Whether you’re running competitively, for fun or just to stay in shape, the sport features several milestone distances, from the 100-meter dash to the marathon. One such landmark is the mile, a race that captured the public’s attention in the 1950s, as runners, including the famed Roger Bannister, sought to break the 4-minute mark. Since then, it’s remained a popular distance, even as the very best athletes today make it four laps around a track in less than 3:45.
Naturally, any consistent distance is a good candidate for measurement, especially if runners are looking to improve their time.
“The mile is a great event for distance runners to use as a barometer,” says Sandra Gallagher-Mohler, run coach at IRunTons. “It can be a measure of both speed and endurance, strength and cardiovascular fitness.”
5 TIPS FOR A FASTER MILE
Lacing up your shoes and hitting the track is a great start, but it helps to have a strategy going in. These five tips can help:
BALANCE YOUR WORKLOAD
The mile is a relatively short distance event. To improve your time, you need to train for speed and endurance. “Doing speed or HIIT work too often may make you faster initially, but it will likely impede your performance and health in the long run,” says Gallagher-Mohler. It’s important to vary your distances, balance those fast runs with slower-paced efforts, and take rest days to recuperate.
HIT THE WEIGHTS
If you want to improve your running, you need to run. But what you do off the track can make a significant impact on your mile time, so be sure to put your muscles through some strength-training exercises, advises Gallagher-Mohler. “Core, glute, hamstring and calf work, in particular, are important,” she says.
TRY CROSS-TRAINING, TOO
Gallagher-Mohler suggests cycling as a helpful cross-training supplement to running. “Substituting one spin class a week for a speed session is a great way to improve leg strength and the anaerobic system without the same pounding as a run,” she says.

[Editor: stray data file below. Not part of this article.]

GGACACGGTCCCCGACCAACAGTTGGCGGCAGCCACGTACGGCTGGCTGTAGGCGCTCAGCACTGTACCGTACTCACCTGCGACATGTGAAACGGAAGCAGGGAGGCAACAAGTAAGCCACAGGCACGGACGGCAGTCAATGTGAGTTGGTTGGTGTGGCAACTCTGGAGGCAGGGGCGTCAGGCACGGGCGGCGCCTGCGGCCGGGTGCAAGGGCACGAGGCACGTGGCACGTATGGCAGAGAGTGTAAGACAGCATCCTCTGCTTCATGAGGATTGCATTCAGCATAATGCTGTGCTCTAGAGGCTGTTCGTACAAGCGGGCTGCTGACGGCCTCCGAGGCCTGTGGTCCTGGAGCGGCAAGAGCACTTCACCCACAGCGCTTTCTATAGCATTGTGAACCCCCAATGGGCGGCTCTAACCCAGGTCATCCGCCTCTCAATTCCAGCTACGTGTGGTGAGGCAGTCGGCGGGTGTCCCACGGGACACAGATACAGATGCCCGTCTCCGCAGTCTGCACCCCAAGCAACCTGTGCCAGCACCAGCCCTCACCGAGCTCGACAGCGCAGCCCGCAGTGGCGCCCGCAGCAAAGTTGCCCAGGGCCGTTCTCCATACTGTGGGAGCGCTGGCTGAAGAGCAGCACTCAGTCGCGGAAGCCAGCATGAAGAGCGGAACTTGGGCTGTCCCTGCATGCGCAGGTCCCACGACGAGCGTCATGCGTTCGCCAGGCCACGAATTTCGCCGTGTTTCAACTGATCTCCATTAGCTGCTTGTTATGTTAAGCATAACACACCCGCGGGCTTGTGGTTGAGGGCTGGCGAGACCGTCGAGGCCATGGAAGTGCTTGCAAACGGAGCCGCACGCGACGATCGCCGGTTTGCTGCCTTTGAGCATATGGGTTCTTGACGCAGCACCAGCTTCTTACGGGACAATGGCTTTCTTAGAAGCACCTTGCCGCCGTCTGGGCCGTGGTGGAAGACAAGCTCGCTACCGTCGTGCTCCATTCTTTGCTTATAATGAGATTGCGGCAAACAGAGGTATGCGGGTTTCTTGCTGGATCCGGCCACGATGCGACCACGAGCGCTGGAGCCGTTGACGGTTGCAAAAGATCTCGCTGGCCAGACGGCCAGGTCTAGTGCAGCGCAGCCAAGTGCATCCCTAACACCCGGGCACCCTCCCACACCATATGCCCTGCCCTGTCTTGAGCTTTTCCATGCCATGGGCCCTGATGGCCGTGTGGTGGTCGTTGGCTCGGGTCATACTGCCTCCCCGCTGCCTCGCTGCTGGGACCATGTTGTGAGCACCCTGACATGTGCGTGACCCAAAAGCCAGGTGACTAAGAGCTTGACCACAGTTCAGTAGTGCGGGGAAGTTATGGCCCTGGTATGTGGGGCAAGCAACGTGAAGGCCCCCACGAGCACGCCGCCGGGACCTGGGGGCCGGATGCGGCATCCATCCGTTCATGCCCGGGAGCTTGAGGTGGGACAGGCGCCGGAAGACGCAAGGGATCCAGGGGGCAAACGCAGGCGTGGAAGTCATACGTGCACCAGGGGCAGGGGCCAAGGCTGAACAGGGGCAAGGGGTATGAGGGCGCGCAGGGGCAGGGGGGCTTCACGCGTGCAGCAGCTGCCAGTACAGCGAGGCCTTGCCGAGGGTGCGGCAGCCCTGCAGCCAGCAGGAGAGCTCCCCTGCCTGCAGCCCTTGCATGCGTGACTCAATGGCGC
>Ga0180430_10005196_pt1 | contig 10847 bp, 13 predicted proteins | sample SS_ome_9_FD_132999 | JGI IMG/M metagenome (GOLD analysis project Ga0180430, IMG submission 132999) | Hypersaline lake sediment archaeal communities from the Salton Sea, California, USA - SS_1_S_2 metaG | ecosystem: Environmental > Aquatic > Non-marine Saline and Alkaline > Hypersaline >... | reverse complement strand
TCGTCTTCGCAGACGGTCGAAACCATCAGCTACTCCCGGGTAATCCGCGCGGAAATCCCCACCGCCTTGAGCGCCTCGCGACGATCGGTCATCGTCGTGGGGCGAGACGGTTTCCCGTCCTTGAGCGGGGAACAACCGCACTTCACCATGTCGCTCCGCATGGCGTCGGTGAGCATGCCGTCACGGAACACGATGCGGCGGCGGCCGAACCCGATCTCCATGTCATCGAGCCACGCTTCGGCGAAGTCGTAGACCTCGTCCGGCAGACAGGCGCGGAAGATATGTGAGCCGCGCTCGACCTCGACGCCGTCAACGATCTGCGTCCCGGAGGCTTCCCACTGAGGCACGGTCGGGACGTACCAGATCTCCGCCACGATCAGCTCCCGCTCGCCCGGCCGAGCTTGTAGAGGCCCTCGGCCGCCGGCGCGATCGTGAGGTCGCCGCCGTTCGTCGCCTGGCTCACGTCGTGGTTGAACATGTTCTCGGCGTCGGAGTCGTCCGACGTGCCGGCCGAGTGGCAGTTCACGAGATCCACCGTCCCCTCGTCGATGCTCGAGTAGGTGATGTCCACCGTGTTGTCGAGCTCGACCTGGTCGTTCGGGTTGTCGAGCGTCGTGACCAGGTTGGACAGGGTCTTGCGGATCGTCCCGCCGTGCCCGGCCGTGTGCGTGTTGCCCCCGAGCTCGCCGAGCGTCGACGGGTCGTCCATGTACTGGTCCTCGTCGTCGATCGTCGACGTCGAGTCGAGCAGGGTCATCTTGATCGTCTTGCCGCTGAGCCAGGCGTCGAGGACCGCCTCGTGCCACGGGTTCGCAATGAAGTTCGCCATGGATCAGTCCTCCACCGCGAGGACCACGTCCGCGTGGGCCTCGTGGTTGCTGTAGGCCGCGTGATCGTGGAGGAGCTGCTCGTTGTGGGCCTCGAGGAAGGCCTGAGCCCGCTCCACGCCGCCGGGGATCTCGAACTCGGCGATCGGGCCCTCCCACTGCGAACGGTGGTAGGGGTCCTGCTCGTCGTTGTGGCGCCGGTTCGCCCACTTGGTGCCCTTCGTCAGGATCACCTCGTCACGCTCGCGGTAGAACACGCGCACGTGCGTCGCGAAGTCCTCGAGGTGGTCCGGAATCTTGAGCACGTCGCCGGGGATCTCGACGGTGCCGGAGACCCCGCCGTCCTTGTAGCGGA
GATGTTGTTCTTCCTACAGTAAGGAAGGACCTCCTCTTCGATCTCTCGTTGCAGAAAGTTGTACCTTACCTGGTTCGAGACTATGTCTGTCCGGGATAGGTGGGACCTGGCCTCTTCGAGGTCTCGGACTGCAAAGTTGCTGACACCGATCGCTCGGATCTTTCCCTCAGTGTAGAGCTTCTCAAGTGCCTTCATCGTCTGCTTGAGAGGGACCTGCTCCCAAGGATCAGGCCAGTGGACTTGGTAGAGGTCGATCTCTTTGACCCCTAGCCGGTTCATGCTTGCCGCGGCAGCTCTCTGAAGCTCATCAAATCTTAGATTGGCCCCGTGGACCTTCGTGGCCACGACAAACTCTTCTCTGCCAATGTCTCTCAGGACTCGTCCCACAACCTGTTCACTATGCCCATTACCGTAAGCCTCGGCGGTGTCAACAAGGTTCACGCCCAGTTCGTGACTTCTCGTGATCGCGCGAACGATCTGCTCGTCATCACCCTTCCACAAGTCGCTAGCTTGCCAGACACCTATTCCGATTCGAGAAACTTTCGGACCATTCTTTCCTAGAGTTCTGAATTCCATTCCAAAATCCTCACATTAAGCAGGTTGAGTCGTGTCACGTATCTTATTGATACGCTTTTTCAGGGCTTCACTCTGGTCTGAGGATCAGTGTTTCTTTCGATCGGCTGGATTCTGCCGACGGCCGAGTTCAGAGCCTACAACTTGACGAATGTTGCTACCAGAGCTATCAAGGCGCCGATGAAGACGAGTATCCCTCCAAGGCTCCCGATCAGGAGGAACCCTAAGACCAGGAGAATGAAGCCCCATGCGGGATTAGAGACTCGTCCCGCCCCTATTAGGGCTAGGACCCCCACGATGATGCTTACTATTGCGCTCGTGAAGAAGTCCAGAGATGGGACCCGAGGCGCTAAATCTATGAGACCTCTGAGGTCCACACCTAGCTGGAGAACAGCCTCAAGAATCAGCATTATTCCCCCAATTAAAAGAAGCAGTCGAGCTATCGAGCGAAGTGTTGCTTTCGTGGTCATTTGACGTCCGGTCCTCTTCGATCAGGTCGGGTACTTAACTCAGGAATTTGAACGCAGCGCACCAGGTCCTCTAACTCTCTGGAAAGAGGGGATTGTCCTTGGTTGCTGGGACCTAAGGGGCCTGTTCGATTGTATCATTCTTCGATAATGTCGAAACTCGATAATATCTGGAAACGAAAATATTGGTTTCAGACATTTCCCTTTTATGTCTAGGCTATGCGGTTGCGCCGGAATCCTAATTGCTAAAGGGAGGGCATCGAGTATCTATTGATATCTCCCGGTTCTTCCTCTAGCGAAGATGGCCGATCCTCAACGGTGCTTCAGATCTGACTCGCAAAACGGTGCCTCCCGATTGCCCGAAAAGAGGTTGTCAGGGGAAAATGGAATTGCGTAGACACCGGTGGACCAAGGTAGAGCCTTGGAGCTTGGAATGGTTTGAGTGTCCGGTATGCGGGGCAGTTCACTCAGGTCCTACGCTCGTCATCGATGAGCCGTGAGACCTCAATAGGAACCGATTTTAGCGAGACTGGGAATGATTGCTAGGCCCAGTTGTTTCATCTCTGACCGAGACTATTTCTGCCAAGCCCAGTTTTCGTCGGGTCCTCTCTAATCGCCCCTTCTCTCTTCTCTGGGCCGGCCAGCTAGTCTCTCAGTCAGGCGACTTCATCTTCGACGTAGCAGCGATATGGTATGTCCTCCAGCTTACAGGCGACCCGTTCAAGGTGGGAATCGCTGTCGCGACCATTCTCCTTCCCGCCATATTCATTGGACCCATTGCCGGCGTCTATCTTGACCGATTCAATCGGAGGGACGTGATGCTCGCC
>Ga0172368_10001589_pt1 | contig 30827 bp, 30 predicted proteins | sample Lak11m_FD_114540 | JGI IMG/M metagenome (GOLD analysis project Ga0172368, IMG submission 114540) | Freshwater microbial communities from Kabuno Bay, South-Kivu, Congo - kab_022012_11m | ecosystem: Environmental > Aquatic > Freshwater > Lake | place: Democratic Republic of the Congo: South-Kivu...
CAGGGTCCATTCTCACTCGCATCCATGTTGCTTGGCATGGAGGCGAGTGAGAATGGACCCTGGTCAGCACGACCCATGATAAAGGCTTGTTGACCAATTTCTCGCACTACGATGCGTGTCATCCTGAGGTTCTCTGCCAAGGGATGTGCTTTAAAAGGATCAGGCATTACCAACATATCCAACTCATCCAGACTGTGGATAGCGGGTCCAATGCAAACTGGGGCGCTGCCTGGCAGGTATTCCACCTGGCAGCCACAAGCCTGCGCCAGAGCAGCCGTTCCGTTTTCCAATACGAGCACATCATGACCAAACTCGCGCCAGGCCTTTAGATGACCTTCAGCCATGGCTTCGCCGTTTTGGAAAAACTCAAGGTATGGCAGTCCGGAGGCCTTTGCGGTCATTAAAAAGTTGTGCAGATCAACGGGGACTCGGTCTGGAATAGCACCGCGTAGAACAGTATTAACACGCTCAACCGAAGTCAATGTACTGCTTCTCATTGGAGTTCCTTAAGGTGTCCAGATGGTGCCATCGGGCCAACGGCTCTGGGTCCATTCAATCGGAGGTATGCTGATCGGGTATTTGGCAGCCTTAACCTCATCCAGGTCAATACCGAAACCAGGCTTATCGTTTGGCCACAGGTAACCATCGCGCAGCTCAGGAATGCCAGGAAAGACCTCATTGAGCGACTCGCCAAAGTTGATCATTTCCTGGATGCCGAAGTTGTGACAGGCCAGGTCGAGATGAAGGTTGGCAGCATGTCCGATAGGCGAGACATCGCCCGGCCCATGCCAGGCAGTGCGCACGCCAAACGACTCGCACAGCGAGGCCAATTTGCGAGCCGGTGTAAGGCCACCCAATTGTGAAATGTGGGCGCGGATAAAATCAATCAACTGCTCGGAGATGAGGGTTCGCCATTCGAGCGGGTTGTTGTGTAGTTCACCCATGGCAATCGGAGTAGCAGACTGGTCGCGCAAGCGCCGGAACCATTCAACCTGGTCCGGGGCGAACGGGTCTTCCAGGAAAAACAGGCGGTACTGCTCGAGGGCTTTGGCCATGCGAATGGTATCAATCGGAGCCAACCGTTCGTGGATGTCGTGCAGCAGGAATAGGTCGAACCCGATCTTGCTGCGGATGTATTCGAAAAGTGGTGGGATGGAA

CONDUCT TIME TRIALS
As you continue training, you can assess your strength, speed, endurance and cardiovascular fitness with a mile time-trial. You can do this solo or as part of a group run every 6–12 weeks, depending on where you are in your training cycle.
“The trick is to not be afraid of the results,” says Gallagher-Mohler. “Often, runners get intimidated by this process, worried that their time isn’t fast enough.” But she offers a reminder that time-trials and races are not assessments of your worth. “They are an opportunity for feedback on how your body and mind are doing on a given day.”
BUT DON’T ASSESS YOUR PROGRESS TOO FREQUENTLY
As noted above, occasional assessments of your progress can be beneficial, but avoid the temptation to conduct too many time-trials. It’s similar to stepping on the scale too often when you’re trying to lose weight. Checking on your progress is good, but you need to install reasonable time windows between sessions to get the most accurate picture of where you stand.
Unless you’re racing in a track series, Gallagher-Mohler says there’s no need to run time trials more frequently than 4–6 weeks apart. “Your body and mind need time to adapt to training so that improvements can be made. Patience is key.”
Whether you want to run your first mile or set a PR, having a plan gets you there faster. Go to the MapMyRun app, tap “Training Plans” — you’ll get a schedule and coaching tips to help you crush it.